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There are a total of 44 candles needed for the entire holiday, but most boxes—like these colorful, dripless candles from Ner Mitzvah—include at least one extra in case of breakage.

How many candles are on the menorah?

The menorah usually has nine candles. During Hanukkah, only menorahs with nine branches are used. Hanukkah menorahs may have been around for at least 250 years after the Maccabees’ victory, but no one knows for sure when the tradition began.

A seven-branched menorah was in use long before then. According to Rabbi Patz, “It was biblically [required] in Exodus, with an extensive detail.” According to this scripture, God gave Moses specific directions on how to make the menorah, including the kind of decorative flowers, bulbs, and goblets to use. For the Tabernacle (a mobile sanctuary) and later the Temple, the menorah was constructed in the desert so that high priest Aaron could light it daily. Six sorts of secular human wisdom are said to be symbolized by the branches, plus one to remind us of God’s importance, according to some scholars.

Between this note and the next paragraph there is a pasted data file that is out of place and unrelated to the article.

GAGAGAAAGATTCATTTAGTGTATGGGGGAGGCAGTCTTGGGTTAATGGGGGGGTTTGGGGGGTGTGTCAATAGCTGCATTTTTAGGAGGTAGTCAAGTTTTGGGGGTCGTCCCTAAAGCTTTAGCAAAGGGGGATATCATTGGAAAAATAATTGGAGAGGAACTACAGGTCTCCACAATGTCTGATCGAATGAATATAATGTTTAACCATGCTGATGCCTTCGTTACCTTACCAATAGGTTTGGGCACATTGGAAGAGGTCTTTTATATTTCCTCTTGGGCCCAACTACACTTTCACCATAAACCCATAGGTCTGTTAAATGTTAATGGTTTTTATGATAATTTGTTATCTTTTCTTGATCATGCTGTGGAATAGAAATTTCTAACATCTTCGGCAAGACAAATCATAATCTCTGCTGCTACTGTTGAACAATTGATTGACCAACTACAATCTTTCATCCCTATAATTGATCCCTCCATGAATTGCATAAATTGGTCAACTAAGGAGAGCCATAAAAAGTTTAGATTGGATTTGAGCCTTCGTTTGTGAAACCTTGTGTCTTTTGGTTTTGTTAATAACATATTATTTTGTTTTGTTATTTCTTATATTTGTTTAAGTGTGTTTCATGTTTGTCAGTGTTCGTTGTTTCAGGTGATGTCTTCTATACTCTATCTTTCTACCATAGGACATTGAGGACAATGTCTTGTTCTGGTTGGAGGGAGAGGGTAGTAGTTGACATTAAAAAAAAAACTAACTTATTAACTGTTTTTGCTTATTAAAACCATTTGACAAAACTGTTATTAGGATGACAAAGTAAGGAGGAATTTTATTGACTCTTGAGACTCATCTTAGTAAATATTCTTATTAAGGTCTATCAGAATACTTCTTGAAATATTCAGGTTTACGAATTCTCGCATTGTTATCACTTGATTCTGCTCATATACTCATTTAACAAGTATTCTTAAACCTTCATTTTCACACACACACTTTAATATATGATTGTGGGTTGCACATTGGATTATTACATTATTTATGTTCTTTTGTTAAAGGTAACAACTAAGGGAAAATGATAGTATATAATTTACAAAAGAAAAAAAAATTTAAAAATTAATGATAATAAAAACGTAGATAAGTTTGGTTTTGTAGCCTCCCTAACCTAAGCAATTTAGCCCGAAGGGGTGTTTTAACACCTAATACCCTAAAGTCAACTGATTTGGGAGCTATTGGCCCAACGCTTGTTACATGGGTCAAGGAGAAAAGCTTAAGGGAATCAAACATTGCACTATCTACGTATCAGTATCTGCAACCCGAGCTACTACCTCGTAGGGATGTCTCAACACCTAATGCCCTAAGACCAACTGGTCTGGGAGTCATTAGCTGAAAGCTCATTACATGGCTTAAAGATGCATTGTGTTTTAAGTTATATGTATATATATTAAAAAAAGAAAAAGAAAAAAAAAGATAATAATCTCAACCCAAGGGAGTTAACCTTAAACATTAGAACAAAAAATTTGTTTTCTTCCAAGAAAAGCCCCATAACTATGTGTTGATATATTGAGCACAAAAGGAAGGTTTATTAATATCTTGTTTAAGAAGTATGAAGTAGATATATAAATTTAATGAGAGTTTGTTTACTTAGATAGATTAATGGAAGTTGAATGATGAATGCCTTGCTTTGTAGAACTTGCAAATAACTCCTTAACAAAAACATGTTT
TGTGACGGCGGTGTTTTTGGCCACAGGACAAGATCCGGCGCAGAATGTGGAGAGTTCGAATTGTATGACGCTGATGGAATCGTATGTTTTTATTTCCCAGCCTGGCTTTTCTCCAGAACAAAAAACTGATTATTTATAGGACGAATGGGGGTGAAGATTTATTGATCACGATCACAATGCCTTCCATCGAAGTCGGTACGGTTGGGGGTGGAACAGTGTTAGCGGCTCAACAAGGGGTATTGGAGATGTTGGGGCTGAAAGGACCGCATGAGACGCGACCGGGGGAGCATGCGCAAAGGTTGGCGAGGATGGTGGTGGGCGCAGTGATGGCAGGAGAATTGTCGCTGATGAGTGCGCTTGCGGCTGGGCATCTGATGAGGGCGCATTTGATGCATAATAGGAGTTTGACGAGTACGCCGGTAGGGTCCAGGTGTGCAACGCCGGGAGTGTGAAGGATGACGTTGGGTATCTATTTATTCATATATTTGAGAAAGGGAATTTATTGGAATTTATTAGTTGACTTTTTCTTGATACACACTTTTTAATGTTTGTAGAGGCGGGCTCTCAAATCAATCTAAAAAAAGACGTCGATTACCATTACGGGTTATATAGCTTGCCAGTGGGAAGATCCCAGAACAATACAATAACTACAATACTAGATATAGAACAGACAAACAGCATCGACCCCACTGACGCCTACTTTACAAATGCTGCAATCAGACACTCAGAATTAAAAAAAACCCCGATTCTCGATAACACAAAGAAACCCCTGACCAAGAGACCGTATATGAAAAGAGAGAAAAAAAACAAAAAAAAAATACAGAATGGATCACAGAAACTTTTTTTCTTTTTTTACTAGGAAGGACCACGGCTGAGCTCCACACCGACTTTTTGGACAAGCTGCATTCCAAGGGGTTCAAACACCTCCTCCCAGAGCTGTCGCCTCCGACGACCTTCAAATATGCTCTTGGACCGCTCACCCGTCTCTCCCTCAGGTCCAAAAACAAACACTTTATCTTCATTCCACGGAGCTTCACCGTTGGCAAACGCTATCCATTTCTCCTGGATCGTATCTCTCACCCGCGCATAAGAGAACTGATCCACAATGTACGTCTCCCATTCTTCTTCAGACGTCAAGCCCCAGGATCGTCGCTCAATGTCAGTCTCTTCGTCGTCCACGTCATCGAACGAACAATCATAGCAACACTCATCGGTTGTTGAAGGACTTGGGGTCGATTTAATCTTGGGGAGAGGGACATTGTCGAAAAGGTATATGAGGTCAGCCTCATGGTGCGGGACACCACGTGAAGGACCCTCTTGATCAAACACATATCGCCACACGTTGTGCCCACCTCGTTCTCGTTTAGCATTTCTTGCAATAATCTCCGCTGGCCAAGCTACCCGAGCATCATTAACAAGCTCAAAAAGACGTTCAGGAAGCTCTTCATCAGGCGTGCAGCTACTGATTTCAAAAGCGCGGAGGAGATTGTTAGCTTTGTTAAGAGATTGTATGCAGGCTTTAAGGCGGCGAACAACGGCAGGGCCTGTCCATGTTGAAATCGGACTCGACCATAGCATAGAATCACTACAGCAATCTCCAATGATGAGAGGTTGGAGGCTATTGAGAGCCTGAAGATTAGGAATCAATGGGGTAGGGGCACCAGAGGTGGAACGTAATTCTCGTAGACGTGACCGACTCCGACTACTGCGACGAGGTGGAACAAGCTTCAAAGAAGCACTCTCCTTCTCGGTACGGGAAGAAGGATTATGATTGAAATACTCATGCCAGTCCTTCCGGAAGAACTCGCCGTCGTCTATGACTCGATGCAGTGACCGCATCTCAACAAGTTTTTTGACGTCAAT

What blessings do you say when lighting the Hanukkah candles?

On the first night of Hanukkah, three blessings are recited, while only two blessings are recited on each of the other evenings. They should be spoken after the shamash has been lighted, but before the other candles have been lit as well.

It is acknowledged in the opening prayer that God has commanded us to ignite the Hanukkah candles. The second prays for our forefathers, thanking God for the miracles he has shown them. God has kept us alive and has brought us to this time, therefore we should thank him for that. After the candles have been lighted, some families repeat an additional prayer to remind themselves that the Hanukkah candles are precious.

In other words, Rabbi Patz states, “We are not permitted to make any other use of them.” The miracles and wonders that took place merit the lighting of these candles.”